There has apparently been a pub on this prominent site since 1434, originally trading under the name ‘Hopping Hall’. The present building dates back to 1900 and had the distinction of serving every British Prime Minister who was in office from that year up to, and including, Ted Heath in the early 1970’s, presumably as a result of it being the closest pub to the Prime Minister’s Downing Street residence. Today we find a fairly small corner pub with a single long room on the ground floor which shows signs of previous partitioning. The room has wooden flooring, an impressively decorated ceiling design and a fine dark wood servery running down the left hand side. A drinking ledge is sited opposite with a few high stools under some etched glass windows, with just a few tables squeezed in at the front and back extremities of the room. The servery displays some interesting features including some arches with etched glass inserts and a bar back dating back to the rebuild which boasts further examples of fine glasswork and an integral clock. I noticed some signs for a cellar bar, although this appeared to be closed on my Sunday evening visit, but there were a few people eating in the upstairs dining room. Perhaps unsurprisingly there are lots of images of various parliamentarians and royals on the walls, especially lining the walls of the staircase. Maybe they are all former customers.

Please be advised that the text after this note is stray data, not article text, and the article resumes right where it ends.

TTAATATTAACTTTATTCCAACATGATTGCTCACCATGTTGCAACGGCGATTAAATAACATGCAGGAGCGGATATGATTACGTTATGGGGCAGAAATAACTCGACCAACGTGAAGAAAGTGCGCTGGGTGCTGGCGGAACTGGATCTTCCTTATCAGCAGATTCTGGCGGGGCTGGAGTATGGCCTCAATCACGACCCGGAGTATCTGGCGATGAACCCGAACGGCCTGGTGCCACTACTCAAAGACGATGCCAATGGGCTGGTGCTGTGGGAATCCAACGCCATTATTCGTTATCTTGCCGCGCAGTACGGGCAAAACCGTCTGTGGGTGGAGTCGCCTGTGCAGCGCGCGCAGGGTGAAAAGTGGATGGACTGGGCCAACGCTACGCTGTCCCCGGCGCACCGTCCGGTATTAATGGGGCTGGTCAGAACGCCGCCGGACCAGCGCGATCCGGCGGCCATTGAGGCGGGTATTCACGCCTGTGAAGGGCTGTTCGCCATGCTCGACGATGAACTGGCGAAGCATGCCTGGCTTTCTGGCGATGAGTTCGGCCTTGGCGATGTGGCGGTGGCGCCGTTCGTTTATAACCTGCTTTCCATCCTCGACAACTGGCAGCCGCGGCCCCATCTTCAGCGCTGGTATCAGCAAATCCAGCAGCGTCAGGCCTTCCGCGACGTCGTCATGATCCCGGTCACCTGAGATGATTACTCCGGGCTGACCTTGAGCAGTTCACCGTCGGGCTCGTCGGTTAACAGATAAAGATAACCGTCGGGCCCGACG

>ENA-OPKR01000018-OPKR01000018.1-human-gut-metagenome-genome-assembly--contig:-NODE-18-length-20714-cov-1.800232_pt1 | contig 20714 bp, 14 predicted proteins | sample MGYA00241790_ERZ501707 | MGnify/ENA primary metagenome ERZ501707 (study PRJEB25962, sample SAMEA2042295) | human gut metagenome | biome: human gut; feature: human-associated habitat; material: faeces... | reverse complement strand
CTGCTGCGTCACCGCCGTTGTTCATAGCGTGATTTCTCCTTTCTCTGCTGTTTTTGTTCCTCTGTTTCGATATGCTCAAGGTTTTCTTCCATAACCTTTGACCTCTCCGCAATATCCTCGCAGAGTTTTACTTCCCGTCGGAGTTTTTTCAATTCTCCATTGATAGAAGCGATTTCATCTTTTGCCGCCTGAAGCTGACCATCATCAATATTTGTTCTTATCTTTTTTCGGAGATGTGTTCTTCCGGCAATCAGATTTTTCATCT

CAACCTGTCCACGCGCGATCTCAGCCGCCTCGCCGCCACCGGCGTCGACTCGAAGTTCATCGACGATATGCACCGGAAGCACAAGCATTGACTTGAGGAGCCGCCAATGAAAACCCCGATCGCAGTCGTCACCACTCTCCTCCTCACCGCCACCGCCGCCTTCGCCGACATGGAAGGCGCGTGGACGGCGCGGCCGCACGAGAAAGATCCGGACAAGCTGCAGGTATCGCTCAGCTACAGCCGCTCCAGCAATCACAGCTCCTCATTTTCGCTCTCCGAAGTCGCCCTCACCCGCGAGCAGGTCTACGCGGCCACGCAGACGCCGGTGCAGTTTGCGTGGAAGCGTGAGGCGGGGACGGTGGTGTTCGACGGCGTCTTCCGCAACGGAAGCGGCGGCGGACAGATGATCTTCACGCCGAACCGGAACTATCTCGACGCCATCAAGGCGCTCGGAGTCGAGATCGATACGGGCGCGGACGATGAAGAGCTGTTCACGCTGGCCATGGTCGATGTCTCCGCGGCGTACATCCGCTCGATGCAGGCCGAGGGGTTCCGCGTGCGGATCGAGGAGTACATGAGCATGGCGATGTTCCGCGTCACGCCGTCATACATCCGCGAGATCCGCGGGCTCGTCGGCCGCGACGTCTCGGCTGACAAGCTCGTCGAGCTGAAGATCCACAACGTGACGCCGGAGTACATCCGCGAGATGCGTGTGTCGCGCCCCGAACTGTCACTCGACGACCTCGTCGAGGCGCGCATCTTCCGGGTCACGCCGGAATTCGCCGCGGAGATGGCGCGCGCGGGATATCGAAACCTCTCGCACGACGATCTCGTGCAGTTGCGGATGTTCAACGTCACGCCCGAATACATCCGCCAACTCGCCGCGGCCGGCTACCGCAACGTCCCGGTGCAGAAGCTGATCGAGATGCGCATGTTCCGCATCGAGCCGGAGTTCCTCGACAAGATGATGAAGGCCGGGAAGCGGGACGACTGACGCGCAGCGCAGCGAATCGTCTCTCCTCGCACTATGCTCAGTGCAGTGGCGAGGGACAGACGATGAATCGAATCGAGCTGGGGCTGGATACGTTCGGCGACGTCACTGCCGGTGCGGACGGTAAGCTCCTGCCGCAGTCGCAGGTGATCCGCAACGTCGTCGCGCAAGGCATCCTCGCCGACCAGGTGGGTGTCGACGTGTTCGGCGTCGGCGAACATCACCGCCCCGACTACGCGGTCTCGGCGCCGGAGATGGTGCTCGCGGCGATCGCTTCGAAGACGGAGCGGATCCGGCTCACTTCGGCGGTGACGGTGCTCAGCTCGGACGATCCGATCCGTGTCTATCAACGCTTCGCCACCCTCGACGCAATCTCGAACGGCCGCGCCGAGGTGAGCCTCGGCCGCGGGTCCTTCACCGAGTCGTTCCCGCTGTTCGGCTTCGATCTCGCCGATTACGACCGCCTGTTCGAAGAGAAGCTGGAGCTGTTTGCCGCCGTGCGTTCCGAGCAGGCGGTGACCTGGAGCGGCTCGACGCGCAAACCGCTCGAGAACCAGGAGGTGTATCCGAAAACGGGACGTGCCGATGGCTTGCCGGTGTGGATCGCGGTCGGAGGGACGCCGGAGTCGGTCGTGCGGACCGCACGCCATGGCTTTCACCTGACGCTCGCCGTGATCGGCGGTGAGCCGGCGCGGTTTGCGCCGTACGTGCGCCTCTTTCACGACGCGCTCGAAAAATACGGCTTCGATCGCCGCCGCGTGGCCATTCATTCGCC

The pub is operated by Fullers and six of their beers were available from the eight hand pumps – London Pride, Bengal Lancer, Seafarers, Chiswick, Traitor’s Gate and a rare sighting of London Porter which I felt I couldn’t turn down, although I very nearly regretted it upon being told it would set me back £4.25. Thankfully, this excellent beer was on top form, so I wasn’t quite as begrudging as I might have been as my hard earned cash made the short journey down the road to the Treasury.
This place is well worth a look for the fine interior and is preferable to the nearby St Stephen’s Tavern in terms of beer choice (funds permitting, of course). Just don’t expect Dave to turn up for a swift half – those days are over.

On 15th January 2013 - rating: 7
[User has posted 2545 recommendations about 2545 pubs]

Please Note: This review is over a year old.